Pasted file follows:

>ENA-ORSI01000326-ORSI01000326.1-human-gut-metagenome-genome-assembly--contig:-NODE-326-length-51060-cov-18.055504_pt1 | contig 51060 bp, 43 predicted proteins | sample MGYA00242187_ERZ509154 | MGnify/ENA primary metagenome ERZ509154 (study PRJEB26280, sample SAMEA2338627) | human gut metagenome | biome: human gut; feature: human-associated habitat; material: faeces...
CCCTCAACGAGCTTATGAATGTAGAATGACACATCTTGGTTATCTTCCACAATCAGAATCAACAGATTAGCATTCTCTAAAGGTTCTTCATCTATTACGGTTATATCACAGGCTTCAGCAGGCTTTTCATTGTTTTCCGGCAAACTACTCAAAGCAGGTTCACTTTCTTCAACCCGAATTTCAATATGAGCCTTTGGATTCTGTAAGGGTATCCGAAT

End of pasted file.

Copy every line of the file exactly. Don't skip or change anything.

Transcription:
>ENA-ORSI01000326-ORSI01000326.1-human-gut-metagenome-genome-assembly--contig:-NODE-326-length-51060-cov-18.055504_pt1 | contig 51060 bp, 43 predicted proteins | sample MGYA00242187_ERZ509154 | MGnify/ENA primary metagenome ERZ509154 (study PRJEB26280, sample SAMEA2338627) | human gut metagenome | biome: human gut; feature: human-associated habitat; material: faeces...
CCCTCAACGAGCTTATGAATGTAGAATGACACATCTTGGTTATCTTCCACAATCAGAATCAACAGATTAGCATTCTCTAAAGGTTCTTCATCTATTACGGTTATATCACAGGCTTCAGCAGGCTTTTCATTGTTTTCCGGCAAACTACTCAAAGCAGGTTCACTTTCTTCAACCCGAATTTCAATATGAGCCTTTGGATTCTGTAAGGGTATCCGAAT